If you pay attention to your home, you will realize that there are different types of electrical outlets. Or if you’ve ever traveled abroad, you might have realized, once you had no battery on your phone, that you had to run to the drugstore to find a travel adapter. According to data from World Standards, there are currently 15 types of domestic electrical outlets in use worldwide. The US Department of Commerce International Trade Administration (ITA) established a letter name to differentiate the different types of electrical outlets.
You may face at your place that you have different types of electrical sockets for different areas of your place. Each type has its own unique features and characteristics. What works for the room might not be the best thing for your toilets, and vice versa. Choosing and installing the right power outlet for your space requirements can protect you from electric hazards and improve the efficiency of your home. In this article, we will share with you the difference between the outlets and their characteristics.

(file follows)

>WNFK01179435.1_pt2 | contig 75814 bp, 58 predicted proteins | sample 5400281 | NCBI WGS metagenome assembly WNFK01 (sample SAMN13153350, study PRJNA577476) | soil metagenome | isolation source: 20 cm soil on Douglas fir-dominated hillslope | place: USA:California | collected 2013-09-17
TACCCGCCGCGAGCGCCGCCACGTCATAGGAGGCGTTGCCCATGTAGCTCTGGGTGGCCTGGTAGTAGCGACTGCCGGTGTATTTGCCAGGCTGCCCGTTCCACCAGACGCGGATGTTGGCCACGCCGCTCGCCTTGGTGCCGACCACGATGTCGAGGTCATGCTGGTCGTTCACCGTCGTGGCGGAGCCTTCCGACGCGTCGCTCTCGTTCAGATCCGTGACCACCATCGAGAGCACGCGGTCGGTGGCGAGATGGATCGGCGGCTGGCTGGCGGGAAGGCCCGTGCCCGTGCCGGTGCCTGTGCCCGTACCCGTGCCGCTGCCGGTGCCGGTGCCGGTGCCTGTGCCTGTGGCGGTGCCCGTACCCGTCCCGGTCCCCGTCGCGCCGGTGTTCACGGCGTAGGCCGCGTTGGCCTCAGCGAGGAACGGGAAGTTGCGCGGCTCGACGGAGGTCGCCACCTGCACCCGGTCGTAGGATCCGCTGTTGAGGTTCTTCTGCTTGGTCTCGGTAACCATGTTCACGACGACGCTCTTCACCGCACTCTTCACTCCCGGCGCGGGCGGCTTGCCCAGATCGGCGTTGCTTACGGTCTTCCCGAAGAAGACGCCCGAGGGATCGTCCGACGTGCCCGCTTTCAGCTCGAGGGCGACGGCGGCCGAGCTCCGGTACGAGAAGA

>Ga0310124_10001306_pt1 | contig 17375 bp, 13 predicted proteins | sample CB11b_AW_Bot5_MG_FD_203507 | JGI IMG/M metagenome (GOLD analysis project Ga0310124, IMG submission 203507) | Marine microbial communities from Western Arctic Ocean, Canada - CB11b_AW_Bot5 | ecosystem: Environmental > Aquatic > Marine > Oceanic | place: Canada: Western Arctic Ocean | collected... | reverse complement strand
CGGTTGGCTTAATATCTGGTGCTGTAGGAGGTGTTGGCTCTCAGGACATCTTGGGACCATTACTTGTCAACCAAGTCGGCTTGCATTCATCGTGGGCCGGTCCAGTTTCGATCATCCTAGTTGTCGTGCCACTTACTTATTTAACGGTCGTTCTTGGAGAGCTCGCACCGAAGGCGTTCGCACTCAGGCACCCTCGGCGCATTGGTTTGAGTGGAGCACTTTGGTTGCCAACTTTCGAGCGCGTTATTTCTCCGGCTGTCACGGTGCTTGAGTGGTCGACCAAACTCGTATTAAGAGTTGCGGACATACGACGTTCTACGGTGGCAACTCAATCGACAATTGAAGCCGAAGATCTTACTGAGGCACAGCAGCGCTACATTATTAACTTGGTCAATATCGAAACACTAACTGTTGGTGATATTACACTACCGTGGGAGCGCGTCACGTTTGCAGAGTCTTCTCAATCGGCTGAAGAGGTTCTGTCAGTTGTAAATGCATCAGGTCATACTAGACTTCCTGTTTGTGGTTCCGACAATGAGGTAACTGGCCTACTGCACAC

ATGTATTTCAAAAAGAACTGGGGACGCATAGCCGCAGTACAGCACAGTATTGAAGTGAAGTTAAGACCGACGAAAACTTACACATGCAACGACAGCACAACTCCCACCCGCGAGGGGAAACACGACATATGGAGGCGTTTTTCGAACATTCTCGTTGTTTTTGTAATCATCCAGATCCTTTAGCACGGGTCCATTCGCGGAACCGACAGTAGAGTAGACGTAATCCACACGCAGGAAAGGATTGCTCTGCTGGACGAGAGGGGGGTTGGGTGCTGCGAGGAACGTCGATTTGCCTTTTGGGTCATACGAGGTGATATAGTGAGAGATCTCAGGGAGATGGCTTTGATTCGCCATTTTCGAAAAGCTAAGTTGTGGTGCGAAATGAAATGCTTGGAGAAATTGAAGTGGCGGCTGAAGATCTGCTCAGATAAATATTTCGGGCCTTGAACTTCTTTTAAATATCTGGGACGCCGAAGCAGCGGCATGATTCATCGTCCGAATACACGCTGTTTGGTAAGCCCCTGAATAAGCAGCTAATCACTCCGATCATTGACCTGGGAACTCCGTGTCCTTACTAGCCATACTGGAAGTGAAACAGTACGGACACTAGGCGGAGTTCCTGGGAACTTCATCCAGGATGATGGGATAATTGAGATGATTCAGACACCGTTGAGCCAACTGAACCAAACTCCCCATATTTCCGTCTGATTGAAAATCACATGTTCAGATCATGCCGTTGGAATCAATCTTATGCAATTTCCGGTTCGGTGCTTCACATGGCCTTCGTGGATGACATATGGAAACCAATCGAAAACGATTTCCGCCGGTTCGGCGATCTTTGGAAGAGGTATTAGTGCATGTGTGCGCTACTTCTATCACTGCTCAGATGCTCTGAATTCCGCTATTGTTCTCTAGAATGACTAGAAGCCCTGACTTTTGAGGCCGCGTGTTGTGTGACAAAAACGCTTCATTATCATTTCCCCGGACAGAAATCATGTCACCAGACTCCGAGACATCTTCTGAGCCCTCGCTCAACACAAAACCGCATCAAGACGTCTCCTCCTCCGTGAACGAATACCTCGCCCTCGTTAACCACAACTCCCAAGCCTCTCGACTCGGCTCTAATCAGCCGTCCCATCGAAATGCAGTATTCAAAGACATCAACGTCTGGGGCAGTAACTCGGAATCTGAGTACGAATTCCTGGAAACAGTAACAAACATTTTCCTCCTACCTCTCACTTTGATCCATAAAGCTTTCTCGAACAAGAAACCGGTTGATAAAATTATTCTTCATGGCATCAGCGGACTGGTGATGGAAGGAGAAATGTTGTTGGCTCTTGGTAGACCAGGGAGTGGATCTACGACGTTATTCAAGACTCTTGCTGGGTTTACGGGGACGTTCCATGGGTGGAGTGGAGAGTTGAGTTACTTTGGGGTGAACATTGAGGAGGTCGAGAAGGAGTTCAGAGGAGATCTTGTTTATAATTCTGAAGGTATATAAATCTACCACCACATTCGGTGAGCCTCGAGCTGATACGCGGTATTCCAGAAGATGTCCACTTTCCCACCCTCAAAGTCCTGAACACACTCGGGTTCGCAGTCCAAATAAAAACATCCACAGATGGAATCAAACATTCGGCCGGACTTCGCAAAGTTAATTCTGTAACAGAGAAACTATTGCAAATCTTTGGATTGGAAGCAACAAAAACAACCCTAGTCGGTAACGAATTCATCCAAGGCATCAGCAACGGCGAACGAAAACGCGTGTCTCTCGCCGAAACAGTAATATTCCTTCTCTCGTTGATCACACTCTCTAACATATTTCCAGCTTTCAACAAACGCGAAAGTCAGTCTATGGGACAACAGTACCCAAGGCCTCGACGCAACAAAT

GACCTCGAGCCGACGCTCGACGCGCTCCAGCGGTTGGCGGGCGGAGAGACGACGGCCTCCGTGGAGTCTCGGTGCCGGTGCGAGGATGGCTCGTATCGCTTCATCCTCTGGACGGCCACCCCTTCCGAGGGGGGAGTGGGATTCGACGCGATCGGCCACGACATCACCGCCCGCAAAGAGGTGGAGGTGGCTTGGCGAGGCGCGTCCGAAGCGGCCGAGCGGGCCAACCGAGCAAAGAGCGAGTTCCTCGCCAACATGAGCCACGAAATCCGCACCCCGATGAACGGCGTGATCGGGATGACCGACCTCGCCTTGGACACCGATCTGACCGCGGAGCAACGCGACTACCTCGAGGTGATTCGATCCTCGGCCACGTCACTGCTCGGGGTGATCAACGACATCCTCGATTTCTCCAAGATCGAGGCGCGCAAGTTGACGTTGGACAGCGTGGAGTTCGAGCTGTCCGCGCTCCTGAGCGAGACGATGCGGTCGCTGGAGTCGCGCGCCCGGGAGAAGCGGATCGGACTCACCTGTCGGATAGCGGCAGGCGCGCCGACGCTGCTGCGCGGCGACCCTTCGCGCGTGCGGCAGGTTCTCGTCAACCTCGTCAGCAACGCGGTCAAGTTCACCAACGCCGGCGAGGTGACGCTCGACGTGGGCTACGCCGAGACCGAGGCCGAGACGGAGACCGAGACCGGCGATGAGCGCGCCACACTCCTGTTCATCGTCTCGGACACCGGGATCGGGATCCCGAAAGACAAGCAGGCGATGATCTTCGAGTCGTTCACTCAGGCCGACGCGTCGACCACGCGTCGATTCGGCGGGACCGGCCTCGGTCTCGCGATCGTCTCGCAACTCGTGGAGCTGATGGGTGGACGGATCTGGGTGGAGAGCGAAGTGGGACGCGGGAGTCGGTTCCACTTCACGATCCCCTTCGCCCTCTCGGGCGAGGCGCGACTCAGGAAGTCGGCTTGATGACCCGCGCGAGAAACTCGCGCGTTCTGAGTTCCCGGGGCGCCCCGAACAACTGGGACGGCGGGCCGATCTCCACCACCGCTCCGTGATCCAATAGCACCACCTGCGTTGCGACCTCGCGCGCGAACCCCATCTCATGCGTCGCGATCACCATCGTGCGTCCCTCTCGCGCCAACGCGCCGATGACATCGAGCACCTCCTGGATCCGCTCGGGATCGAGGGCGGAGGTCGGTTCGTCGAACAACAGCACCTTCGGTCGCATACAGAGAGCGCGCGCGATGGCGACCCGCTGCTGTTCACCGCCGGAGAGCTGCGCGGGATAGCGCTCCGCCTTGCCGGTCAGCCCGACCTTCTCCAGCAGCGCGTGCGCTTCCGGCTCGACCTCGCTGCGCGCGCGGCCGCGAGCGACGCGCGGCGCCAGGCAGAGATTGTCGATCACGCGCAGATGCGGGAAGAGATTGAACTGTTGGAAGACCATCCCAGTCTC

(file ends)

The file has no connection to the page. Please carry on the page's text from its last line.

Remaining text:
The First Types of Electrical Outlets in History
Electricity first became available for homes in the late 18th century. Its first uses were mainly to light up homes. In fact, the first appliances such as washing machines, water heaters, fridges, and sewing machines started to develop from then on. These small appliances were commonly connected to light bulb sockets using lamp holder plugs.
Harvey Hubbell & the different types of electrical sockets
Harvey Hubbell, an American inventor, and businessman was born on December 20, 1857. The American electrical plug and the pull chain light plug are two of his most well-known inventions. Hubbell resigned from his job as manager of a manufacturing company in Bridgeport, Connecticut, in 1888, at the age of thirty-one, and founded Hubbell Incorporated.
He created equipment such as automatic threading machines, the yarn rolling machine, among others. Harvey was also granted at least 45 patents most of them on electrical devices. He patented the pull chain electric light socket, and in 1904, he patented his most famous invention, the US electric power plug, and the three-pin plug. In fact, this was one of the types of electrical outlets that was adopted as a national standard in the 1930s in Australia, New Zealand, and other countries.